To empower the LLM with niche knowledge, we added a Schema Mapper upstream from the LLM. The Schema Mapper maps the input question to an external knowledge base, and then the LLM will do parsing.
We are constantly testing and optimizing the Schema Mapper. We categorize and rate content in the external knowledge base, and do various levels of mapping (full-text mapping and fuzzy mapping) to enable better semantic parsing.
We used plugins to connect the LLM to more fields of information, and we have different integration methods for different types of plugins:
- Embedding local files: This is especially useful when we need to "teach" the LLM the latest regulatory policies, which are often text files. Firstly, the system vectorizes the local text file, executes semantic searches to find matching or similar terms in the local file, extracts the relevant contents and puts them into the LLM parsing window to generate output.
- Third-party plugins: The marketplace is full of third-party plugins that are designed for all kinds of sectors. With them, the LLM is able to deal with wide-ranging topics. Each plugin has its own prompts and calling function. Once the input question hits a prompt, the relevant plugin will be called.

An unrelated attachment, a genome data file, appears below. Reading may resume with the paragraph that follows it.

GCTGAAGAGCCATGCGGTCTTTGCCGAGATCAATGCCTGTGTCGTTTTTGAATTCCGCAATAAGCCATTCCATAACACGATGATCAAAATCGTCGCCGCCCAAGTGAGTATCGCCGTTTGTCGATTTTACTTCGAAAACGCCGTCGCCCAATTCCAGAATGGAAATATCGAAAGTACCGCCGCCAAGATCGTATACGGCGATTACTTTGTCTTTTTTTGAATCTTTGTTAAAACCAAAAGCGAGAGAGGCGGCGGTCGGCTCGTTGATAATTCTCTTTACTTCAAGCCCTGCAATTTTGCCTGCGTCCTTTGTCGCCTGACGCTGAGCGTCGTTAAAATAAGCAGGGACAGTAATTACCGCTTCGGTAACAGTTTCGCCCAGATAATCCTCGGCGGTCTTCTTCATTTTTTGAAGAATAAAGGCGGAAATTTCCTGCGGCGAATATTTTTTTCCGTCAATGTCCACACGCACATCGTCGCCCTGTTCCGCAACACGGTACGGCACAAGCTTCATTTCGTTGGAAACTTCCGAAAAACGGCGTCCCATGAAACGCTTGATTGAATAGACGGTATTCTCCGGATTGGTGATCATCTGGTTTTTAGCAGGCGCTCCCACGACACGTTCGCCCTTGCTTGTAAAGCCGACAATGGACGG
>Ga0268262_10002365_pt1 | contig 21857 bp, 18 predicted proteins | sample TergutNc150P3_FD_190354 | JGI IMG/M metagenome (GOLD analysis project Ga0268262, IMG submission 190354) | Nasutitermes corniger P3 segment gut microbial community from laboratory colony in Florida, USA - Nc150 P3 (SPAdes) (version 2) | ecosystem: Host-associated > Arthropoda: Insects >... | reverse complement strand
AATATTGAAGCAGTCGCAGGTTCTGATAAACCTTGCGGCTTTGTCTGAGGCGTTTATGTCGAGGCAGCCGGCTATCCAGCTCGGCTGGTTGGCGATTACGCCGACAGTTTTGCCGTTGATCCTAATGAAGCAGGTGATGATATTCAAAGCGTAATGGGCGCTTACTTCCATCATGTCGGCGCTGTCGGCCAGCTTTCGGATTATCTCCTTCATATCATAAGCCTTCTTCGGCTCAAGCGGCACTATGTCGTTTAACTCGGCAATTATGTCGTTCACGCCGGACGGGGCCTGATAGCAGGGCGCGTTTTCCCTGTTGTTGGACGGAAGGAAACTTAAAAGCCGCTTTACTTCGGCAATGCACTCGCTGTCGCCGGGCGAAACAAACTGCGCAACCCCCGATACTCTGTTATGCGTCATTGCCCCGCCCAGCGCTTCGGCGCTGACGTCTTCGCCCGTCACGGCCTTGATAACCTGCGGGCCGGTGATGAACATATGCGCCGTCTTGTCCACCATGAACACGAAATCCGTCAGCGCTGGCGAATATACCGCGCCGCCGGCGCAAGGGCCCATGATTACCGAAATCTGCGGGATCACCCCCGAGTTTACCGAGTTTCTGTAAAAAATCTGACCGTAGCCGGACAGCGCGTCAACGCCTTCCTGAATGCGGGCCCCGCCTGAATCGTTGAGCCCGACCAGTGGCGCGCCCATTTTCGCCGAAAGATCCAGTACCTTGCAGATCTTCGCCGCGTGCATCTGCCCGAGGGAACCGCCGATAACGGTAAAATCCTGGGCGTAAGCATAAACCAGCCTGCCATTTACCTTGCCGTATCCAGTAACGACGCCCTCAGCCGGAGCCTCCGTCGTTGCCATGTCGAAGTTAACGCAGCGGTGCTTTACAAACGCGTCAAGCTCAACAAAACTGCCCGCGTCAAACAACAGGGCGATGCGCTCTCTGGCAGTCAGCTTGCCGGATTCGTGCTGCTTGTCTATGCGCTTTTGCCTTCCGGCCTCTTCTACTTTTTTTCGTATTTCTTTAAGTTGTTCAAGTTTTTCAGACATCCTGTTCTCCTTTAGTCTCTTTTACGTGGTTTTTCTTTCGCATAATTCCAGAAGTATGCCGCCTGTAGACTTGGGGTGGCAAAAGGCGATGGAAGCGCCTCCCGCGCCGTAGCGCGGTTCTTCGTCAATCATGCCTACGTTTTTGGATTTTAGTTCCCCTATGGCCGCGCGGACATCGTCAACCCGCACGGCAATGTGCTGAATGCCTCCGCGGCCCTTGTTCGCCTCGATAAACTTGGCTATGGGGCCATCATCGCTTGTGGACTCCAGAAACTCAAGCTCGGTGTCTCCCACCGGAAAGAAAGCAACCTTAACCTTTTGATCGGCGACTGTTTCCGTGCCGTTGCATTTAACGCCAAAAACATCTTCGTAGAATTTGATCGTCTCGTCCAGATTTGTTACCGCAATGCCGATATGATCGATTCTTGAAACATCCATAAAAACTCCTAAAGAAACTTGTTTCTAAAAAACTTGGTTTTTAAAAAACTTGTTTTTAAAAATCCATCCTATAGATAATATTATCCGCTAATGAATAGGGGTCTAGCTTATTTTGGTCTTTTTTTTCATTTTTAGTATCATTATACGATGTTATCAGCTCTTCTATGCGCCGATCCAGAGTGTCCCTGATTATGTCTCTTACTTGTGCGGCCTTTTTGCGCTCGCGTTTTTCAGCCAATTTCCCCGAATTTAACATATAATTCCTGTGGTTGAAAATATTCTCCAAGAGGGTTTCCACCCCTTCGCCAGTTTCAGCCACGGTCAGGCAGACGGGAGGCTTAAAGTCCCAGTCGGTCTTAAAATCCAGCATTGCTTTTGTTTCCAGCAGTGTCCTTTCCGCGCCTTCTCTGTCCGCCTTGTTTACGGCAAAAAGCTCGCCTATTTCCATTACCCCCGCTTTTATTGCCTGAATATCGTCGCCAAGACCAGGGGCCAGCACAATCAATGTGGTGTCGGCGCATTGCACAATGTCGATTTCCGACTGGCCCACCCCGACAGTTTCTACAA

After we are done with above four optimizations, the SuperSonic framework comes into being.
The SuperSonic framework
Now let me walk you through this framework:
- An analyst inputs a question.
- The Schema Mapper maps the question to an external knowledge base.
- If there are matching fields in the external knowledge base, the question will not be parsed by the LLM. Instead, a metric computation formula will trigger the OLAP engine to start querying. If there is no matching field, the question will enter the LLM.
- Based on the pre-defined rules, the LLM rates the complexity level of the question. If it is a simple query, it will go directly to the OLAP engine; if it is a complicated query, it will be semantically parsed and converted to a DSL statement.
- At the Semantic Layer, the DSL statement will be split based on its query scenario. For example, if it is a multi-table join query, this layer will generate multiple single-table query SQL statements.
- If the question involves external knowledge, the LLM will call a third-party plugin.
To answer whether a certain song can be performed on variety shows, the system retrieves the OLAP data warehouse for details about the song, and presents it with results from the Commercial Use Query third-party plugin.
As for the OLAP part of this framework, after several rounds of architectural evolution, this is what our current OLAP pipeline looks like.
Raw data is sorted into tags and metrics, which are custom-defined by the analysts. The tags and metrics are under unified management in order to avoid inconsistent definitions. Then, they are combined into various tagsets and metricsets for various queries.
We have drawn two main takeaways for you from our architectural optimization experience.
1. Streamline the links
Before we adopted Apache Doris, we used to have ClickHouse to accelerate the computation of tags and metrics, and Elasticsearch to process dimensional data. That's two analytic engines and requires us to adapt the query statements to both of them. It was high-maintenance.